1979/80: In their first season in the NHL Wayne Gretzky captures the Hart Trophy while finishing second in scoring. It was ruled that Gretzky would not be a rookie since he had played a full WHA season. With Gretzky beginning his great NHL career the Oilers make the playoffs by finishing in fourth place in Smythe Division with a 28-39-13 record. However, in the playoffs the Oilers who were the 16th seed would be planted in three straight games by the Philadelphia Flyers. However, the Oilers would send two of the games to overtime.
1980/81: Wayne Gretzky wins his first scoring title and second Hart Trophy while setting a single season record with 109 assists and points with 164, as the Oilers finished in fourth place again with a 29-35-16 record. In the playoffs the Oilers would explode for 15 goals as they stunned the Montreal Canadiens in three straight games. However in the second round the Oilers would fall to the New York Islanders in six games.
1981/82: In what might be the greatest individual season in NHL history Wayne Gretzky scores a record 92 goals, bettering the old mark held by Phil Esposito by 16. The Great One also set a record with point at 212 bettering the mark he set a year earlier by 48. Making it even more amazing is that Gretzky did not ally a goal in his final seven games as the Oilers won the Smythe Division with a record of 48-17-15. However, in the playoff the Oilers would slip up as they are stunned by the Los Angeles Kings in five games. Making matter worse is they blew a big lead in Game 3, which they lost in overtime.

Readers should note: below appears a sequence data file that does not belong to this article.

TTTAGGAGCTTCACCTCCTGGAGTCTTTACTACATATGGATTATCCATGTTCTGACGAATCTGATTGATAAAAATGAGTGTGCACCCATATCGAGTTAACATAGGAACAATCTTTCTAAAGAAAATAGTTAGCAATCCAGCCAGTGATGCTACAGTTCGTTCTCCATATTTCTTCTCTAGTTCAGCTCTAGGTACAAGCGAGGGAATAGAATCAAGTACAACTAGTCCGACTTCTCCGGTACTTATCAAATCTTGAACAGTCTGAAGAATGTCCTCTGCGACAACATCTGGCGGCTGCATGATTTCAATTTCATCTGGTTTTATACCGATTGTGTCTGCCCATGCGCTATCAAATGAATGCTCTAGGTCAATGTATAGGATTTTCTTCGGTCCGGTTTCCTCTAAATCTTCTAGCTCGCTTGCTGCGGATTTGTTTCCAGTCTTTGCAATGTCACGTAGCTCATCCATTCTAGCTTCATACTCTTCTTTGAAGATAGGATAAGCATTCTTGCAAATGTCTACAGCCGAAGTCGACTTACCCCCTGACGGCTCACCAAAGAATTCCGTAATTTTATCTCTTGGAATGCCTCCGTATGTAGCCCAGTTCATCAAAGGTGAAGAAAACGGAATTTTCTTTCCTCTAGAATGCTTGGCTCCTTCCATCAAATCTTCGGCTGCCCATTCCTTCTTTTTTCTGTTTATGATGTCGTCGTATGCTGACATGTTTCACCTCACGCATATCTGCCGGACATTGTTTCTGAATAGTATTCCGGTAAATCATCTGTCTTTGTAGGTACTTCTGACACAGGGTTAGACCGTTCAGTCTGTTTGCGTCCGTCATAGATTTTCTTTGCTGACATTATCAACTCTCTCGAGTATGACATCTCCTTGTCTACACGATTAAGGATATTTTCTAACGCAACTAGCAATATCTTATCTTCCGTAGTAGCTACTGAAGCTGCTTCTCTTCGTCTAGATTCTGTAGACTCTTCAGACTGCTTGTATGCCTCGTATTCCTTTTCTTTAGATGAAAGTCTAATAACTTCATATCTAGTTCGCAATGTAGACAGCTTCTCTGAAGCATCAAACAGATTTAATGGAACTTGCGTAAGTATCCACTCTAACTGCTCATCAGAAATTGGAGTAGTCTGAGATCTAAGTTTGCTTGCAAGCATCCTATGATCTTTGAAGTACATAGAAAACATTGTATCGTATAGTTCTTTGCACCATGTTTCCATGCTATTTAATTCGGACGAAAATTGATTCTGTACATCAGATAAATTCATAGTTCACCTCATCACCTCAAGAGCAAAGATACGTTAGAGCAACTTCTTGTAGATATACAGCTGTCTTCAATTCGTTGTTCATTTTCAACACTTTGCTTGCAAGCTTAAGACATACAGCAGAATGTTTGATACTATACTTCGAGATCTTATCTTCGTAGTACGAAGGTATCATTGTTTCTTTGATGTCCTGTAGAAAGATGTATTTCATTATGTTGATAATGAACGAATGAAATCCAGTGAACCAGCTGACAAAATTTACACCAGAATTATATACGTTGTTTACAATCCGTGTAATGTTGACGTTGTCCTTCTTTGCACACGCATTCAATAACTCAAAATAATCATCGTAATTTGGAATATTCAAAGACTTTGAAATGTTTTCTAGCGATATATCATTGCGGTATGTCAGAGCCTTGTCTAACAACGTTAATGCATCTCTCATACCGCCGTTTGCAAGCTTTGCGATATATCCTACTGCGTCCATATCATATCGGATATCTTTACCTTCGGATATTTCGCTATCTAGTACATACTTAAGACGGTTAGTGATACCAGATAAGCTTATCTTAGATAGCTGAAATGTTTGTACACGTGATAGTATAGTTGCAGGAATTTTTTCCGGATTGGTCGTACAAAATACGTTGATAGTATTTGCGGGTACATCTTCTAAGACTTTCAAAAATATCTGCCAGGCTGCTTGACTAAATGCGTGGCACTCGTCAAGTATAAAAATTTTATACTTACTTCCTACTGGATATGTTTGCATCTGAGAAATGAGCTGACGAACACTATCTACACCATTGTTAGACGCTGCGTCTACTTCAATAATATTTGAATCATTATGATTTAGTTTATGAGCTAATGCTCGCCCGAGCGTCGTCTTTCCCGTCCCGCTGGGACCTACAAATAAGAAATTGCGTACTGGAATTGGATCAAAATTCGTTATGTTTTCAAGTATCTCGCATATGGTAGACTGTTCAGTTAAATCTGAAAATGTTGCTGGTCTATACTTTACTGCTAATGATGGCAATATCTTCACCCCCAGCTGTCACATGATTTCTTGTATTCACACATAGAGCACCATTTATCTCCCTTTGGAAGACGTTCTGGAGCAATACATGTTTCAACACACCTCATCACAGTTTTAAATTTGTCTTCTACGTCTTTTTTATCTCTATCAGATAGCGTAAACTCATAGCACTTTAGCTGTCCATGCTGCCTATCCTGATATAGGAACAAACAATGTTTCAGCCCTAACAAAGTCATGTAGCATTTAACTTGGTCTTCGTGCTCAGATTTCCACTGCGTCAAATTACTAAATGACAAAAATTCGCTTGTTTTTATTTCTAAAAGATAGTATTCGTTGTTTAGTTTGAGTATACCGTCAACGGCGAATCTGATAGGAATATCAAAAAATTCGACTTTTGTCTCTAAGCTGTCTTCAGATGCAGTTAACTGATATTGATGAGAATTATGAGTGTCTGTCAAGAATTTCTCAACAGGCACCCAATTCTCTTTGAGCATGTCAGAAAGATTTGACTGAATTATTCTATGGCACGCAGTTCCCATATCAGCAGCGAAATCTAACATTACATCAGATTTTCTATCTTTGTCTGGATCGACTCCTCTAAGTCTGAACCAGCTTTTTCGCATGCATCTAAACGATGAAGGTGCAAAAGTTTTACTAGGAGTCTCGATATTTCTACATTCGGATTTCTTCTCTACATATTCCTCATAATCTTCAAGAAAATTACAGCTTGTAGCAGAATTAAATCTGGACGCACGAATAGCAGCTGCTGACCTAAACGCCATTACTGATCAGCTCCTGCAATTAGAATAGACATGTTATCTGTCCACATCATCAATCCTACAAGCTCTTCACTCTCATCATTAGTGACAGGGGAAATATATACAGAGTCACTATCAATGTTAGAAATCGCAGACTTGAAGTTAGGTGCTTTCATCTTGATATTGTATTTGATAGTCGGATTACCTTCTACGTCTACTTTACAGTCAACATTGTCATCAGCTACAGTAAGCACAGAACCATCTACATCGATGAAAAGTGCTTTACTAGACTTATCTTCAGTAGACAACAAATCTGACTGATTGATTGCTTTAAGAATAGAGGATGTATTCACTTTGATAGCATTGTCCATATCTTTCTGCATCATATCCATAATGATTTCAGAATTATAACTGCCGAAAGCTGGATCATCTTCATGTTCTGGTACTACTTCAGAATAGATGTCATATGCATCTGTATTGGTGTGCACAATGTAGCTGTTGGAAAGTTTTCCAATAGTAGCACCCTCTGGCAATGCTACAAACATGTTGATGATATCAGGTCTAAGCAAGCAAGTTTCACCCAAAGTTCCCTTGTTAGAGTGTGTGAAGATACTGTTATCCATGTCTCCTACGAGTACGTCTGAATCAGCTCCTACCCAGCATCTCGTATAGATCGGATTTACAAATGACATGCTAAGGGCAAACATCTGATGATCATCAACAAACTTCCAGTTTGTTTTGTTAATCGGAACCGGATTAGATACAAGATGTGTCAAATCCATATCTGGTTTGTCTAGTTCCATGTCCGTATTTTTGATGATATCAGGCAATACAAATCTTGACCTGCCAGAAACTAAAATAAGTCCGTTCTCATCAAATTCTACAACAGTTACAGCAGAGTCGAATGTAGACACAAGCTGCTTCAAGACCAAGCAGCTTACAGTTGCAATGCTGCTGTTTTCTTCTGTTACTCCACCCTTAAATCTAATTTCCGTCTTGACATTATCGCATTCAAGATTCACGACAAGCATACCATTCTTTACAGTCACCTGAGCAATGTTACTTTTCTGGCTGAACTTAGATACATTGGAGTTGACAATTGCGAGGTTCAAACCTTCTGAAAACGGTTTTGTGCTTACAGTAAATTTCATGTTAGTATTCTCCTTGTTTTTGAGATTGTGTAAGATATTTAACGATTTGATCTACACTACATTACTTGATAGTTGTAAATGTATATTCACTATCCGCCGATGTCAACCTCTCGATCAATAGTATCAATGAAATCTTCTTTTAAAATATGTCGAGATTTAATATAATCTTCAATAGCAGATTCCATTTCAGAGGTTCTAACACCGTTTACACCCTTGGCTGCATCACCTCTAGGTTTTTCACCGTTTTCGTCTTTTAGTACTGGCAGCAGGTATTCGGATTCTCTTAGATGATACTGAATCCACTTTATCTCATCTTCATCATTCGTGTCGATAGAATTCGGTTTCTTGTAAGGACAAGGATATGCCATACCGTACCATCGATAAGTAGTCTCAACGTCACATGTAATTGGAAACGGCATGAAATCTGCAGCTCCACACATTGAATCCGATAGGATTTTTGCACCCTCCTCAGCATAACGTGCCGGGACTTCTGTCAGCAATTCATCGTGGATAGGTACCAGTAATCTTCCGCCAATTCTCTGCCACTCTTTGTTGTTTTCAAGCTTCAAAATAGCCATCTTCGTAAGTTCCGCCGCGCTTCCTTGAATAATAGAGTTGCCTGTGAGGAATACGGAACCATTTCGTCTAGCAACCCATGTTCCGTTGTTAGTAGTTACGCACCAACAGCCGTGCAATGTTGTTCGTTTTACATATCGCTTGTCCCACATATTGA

1982/83: Wayne Gretzky continues to dominate, as he wins his fourth straight Hart Trophy and third straight scoring title scoring 71 goals, and approaching 200 points again. In addition The Great One gets recognized as the 1982 Sportsman of the Year by Sports Illustrated. An amazing accomplishment considering SI’s lackluster hockey coverage, and the fact many Americans could not even find Edmonton on the map. With Gretzky leading the way the Oilers once again win the Smythe Division with a record of 47-21-12. In the playoffs the Oilers would knock of fellow WHA alum Winnipeg Jets in three straight games, to get off to a flying start. In the Smythe Finals the Oilers would battle douse the Calgary Flames in five games in a high scoring series in which the Oilers scored 35 goals in five games. In the Campbell Conference Finals the Oilers continued to fly sweeping the Chicago Black Hawks in four straight games, while scoring 25 goals. Heading into the finals the Oilers were red-hot scoring 84 goals in 12 games. However, facing the three time Stanley Cup Champions New York Islanders the Oilers would hit a wall. In Game 1 at the Northlands Coliseum the Oilers would be blanked by Isles star goalie 2-0. The Oilers would not recover as the Islanders completed the sweep holding the high scoring Oilers to just six goals in four games.
1983/84: Wayne Gretzky continued to dominate the NHL winning the scoring title and Hart Trophy again while scoring 87 goals and 205 points. Rising to a star of his own was Defenseman Paul Coffey who finished second to Gretzky in scoring, as the Oilers finished with a league best 57-18-5 record. In the playoffs the Oilers would get off to a flying start sweeping the Winnipeg Jets in three straight games. However, in the Smythe Finals the Oilers would have a battle on their hands as they need 7 games to get past their Provencal rival Calgary Flames, after the Flames had battled back from a 3-1 defect. However, the Oilers would easily make their second straight finals as they swept the Minnesota North Stars in four straight games. Facing the New York Islanders for the second year in a row the Oilers were in the way of history as the Isles sough their 5th straight cup, trying to carve out a little history of their won by winning their first. The Oilers would get off to a good start as Grant Fuhr posted a 1-0 shutout in Game 1. After losing a 6-1 loss in Game 2, the Oilers returned to Edmonton, with the Stanley Cup Finals tied one game apiece; there the highflying Oilers took over scoring 19 goals in the final three games to win their first Stanley Cup in five games. Mark Messier who had quietly played in emerged as a star winning the Conn Smythe with 8 goals and 18 assists in 19 games.